# Reliably computing the signature of a matrix with small eigenvalues

When asked to compute the eigenvalues of the following matrix

m = {{-2, 1, 0, 1, 1, 0, 0, 0, 0, 0},
{1, -2, 1, 0, 0, 0, 0, 0, 0, 0},
{0, 1, -2, 0, 0, 0, 0, 0, 0, 0},
{1, 0, 0, -2, 0, 0, 0, 0, 0, 0},
{1, 0, 0, 0, -2, 1, 0, 0, 0, 0},
{0, 0, 0, 0, 1, -2, 1, 0, 0, 0},
{0, 0, 0, 0, 0, 1, -2, 1, 0, 0},
{0, 0, 0, 0, 0, 0, 1, -2, 1, 0},
{0, 0, 0, 0, 0, 0, 0, 1, -2, 1},
{0, 0, 0, 0, 0, 0, 0, 0, 1, -3}}


Mathematica returns

{-4.02739, -3.86914, -3.40114, -2.83334, -2.49755,
-1.81699, -1.32353, -0.901255, -0.333358, 0.00369045}


Are these decimal approximations provably the actual decimal approximations of the eigenvalues(i.e. up to the same term)? In particular, can I be assured that the only positive eigenvalue is actually $>0$? The matrix is non-singular (Mathematica can check it has $|\operatorname{det}|=1$ and I can prove this using non-computational techniques), so there is no possibility the last eigenvalue is zero. Still, I need to rule out the chance that the last eigenvalue is negative.

• One check you can do is see if the trace stays the same, since it is invariant under orthogonal transformations that are used to diagonalize the matrix. Total[Eigenvalues[m] // N] properly gives -21. in this case, which means that the numerics worked out reliably enough to each displayed decimal. Dec 3, 2015 at 0:55

To obtain the signature, there is no need to diagonalize the matrix first, since the determinant stays invariant. Whether you multiply all eigenvalues or compute the determinant beforehand, the result is guaranteed to be the same. In this case we get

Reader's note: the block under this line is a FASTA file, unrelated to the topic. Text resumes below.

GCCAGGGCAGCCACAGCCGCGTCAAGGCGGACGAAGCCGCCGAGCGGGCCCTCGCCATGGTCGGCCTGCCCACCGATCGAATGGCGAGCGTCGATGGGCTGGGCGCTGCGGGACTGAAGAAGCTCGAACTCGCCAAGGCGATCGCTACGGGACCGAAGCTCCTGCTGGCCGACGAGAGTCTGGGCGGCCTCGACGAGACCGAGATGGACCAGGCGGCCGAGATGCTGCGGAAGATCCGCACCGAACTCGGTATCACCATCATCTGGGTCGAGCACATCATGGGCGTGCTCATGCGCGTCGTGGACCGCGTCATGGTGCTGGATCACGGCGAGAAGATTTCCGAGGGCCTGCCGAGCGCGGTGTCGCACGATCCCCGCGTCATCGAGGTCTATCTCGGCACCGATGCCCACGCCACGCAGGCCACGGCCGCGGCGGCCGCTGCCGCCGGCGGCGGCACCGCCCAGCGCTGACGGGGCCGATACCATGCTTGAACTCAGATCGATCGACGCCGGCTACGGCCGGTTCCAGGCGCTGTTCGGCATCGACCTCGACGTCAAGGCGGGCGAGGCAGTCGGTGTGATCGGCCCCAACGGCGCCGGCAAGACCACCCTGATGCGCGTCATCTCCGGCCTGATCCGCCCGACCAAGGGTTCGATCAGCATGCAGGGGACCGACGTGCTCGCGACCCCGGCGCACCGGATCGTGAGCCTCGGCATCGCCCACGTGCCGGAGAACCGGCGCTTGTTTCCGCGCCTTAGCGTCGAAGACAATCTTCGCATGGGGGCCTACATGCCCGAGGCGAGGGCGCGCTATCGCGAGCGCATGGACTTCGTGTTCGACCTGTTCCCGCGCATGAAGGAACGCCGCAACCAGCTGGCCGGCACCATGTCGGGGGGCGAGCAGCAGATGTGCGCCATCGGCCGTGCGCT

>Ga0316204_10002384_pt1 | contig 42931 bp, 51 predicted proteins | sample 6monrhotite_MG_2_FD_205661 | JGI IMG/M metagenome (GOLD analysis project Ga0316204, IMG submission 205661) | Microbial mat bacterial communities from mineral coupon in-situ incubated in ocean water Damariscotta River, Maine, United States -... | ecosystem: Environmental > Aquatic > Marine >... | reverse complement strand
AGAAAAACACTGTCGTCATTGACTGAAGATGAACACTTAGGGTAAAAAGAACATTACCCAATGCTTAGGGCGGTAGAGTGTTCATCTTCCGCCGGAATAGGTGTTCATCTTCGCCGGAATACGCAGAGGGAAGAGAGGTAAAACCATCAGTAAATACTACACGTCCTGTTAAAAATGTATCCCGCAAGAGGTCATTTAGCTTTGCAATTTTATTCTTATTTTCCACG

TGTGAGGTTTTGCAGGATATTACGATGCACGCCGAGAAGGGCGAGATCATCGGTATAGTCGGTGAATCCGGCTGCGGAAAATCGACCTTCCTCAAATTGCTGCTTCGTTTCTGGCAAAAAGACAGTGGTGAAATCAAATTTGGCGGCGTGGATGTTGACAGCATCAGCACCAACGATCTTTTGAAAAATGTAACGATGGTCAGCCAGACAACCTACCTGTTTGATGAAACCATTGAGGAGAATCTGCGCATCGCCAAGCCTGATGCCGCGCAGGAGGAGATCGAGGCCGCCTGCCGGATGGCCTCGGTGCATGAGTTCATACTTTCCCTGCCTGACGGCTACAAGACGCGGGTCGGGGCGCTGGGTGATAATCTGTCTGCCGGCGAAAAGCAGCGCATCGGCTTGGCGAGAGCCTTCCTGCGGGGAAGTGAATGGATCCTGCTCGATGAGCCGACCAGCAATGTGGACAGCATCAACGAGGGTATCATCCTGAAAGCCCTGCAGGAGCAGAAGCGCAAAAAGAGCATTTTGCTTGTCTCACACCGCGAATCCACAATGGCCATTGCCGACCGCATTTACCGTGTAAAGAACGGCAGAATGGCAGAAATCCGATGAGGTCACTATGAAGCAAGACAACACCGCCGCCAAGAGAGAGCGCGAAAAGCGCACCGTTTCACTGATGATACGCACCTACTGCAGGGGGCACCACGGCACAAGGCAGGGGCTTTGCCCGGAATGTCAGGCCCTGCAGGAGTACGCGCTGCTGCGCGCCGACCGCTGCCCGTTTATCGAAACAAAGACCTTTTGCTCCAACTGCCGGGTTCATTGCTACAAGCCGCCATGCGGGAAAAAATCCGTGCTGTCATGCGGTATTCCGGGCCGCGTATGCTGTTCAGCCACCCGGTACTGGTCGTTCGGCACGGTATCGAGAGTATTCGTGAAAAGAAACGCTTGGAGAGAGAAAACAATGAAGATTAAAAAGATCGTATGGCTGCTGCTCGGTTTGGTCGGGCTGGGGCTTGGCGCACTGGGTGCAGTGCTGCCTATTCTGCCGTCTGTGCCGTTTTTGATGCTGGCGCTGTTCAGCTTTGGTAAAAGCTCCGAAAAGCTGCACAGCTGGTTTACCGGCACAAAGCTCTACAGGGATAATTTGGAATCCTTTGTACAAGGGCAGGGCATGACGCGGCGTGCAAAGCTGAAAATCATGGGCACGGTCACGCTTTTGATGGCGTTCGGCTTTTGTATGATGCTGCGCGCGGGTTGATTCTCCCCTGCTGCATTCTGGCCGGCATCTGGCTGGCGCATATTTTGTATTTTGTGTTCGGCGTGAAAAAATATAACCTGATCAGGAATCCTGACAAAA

Det[m]


-1

Since the determinant is negative and the matrix is of even dimension (10x10 to be precise), it is therefore guaranteed that an odd number of eigenvalues must be positive, and the remaining odd number of eigenvalues must be negative.

In particular this means that at least one eigenvalue must be positive and at least one eigenvalue must be negative.

• Note by signature, I mean the number of positive eigenvalues minus the number of negative eigenvalues (so one does still need to diagonalize or use Sylvester's Law). Of course though this is enough to ease most of my worry as now I know there does exist some positive eigenvalue, and I'm inclined to believe the computations of the negative eigenvalues are close enough.
– PVAL
Dec 3, 2015 at 1:10
• You could also increase the numeric precision by use of N[Eigenvalues[m],precision] with the desired number of digits for precision, in case if your use of the results breaks down due to numerics. Dec 3, 2015 at 1:23

Actually, Mathematica gives exact algebraic numbers as eigenvalues in this case. You must have used N[] to turn them into approximate numbers. But you can ask Mathematica about the properties of the exact numbers.

e = Eigenvalues[m];


e is a list of algebraic numbers represented as Root[] objects. There is generally no simpler exact representation. However, Mathematica can tell whether they are real, complex, positive, etc.

Map[# > 0 &, e]
(* {False, False, False, False, False, False, False, False, False, True} *)


This is an exact result.

• When I computed the eigenvalues exactly I just got the numbered roots of the characteristic polynomial (so no information on what the exact algebraic numbers are). How does Mathematica tell whether they are real, complex, positive?
– PVAL
Dec 3, 2015 at 6:06
• The numbered roots are the exact numbers, similar in behavior to other exact irrational numbers like Pi. Since they have no names and no decimal or rational representation, their representation is necessarily messy. Mathematica has exact "root isolation" methods for identifying these and computing rational intervals containing such numbers to any precision. From that, it can determine whether they are real, complex, positive, etc. Dec 3, 2015 at 16:55